Corpus Christi Citgo employee Alirio Zambrano thought nothing of being summoned to Caracas, Venezuela, for a meeting in late November 2017.
After all, Caracas is home to Citgo’s parent company, Petroleos De Venezuela, S.A. (“PDVSA”), Venezuela’s state-owned oil company and at the time, Zambrano was VP and Operations Manager at Citgo’s Corpus Christi refinery.
But, the meeting was a trap – Zambrano and five other Citgo executives from other Citgo properties in the U.S. were arrested and charged with corruption, embezzlement and treason .
Almost 450 days later, the men – five who are U.S. citizens, including Zambrano, — remain jailed somewhere in a Caracas suburb, suffering through inhumane conditions without benefit of even a preliminary hearing.
“It didn’t make sense, and, honestly, it’s been a blur ever since and it’s been a blur for all the six families,” says Zambrano’s oldest daughter, Alexandra Forseth, herself a chemical engineer in Houston.
Corpus Christi defense attorney Chris Gale says, based on what he is seeing and reading about the situation, the men’s legal rights are being trampled.
“I’m sort of appalled that any system, and/or attorneys, would allow that to continue.”
In an exclusive interview with 6 Investigates that aired on Sunday night (Report attached, below) Forseth, speaking on behalf of father, her two sisters and their mother (who also is a Citgo employee) says it’s time for the men to come home.
She says visitors return to the U.S. reporting the men are malnourished, face long periods of almost total isolation from others and go days – if not weeks – without seeing the sun.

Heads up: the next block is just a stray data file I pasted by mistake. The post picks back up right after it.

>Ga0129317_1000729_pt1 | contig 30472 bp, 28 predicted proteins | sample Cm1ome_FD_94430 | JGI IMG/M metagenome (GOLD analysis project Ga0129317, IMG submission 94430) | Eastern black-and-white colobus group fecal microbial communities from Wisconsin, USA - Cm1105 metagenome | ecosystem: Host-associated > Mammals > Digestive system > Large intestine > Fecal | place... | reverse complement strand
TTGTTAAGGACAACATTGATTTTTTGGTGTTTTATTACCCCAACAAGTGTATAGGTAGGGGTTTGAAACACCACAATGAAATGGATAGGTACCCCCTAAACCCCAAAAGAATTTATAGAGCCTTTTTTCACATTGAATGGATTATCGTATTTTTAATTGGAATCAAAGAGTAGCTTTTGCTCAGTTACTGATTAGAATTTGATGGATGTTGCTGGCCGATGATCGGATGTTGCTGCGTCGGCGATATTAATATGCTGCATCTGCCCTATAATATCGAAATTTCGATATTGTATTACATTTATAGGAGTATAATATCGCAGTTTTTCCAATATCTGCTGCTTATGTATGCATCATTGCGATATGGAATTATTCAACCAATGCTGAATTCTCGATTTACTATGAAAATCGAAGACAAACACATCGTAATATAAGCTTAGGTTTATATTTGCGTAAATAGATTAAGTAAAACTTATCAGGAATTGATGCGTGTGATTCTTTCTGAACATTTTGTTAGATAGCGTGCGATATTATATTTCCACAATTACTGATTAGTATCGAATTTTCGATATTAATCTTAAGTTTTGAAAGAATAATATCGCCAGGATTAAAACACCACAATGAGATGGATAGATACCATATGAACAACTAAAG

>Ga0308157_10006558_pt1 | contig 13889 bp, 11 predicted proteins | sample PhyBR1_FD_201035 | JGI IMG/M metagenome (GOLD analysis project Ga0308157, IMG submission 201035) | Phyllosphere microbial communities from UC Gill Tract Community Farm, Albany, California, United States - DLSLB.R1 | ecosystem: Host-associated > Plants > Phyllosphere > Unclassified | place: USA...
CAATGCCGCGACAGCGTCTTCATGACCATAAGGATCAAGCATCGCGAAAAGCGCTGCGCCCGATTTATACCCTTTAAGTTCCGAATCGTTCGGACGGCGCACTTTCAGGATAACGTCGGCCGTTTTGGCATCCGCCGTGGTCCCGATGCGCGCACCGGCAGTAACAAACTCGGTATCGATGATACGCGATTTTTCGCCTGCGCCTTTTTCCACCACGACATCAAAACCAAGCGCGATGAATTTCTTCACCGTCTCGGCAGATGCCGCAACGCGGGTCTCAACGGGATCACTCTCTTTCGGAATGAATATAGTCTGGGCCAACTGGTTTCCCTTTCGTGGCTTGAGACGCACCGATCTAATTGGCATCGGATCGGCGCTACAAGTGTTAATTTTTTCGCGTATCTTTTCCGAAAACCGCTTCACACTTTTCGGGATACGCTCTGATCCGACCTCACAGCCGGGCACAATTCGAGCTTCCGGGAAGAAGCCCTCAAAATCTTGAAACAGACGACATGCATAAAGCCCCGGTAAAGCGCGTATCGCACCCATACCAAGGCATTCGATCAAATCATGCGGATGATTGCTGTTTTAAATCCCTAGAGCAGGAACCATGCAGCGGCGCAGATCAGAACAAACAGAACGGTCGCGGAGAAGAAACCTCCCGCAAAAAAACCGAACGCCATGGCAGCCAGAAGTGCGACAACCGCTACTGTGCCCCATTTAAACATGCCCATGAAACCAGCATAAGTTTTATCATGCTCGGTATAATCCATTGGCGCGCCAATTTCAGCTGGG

“It has been 14 fourteen months … and it’s enough,” she says. She says her father’s 6-foot frame is down to about 135 pounds but can only estimate it, as so few outsiders are allowed in to see the men.
According to reports, the other men jailed with Zambrano are:
His brother, Jose Luis Zambrano.
Jose Angel Pereira
To pass the time, they make trinkets and other mementos to place in the palms of those who get in to see them, hoping to get them into their families’ hands. Forseth carries a small bracelet made by her Dad from plastic refuse, bearing his nickname for her: “Zandy.”
She says the men reportedly do a lot of praying, using rosaries made from trash bags, and, they work diligently to stay as healthy – and clean – as possible.
Back in the states, their families have created a Twitter feed to provide regular updates and are beginning to speak out, as word of Venezuela’s political unrest, spreads.
They say the men are being used as scapegoats by a corrupt regime headed by President Nicolas Maduro.
“This ‘investigation’ was started in Venezuela on Monday Nov. 20, 2017, and closed the same day. Their arrest warrants were issued Nov. 21,” Forseth tells 6 Investigates. “The men … have seen absolutely nothing that indicates any shred of evidence against them.”
Gale says the men are being less like criminal defendants than political prisoners.
“How do you defend yourself when you don’t know what you’re charged with … I’ve never heard of an investigation occurring in one day and arrest warrants being issued. That tells me, there’s something besides actual facts and it’s just some sort of political endeavor.”
6 Investigates has made repeated requests to Citgo for information or interviews to discuss what the company is doing to lobby for the men’s release and what they’re doing to assist the families. They’ve ignored each one.
Forseth tells us they’re struggling to keep up as legal bills from their Venezuelan lawyers mount. Meanwhile, Citgo suspended their pay, last May.
“(Just an) undated letter in the mail with no explanation – (it) just says ‘your pay will be suspended’.”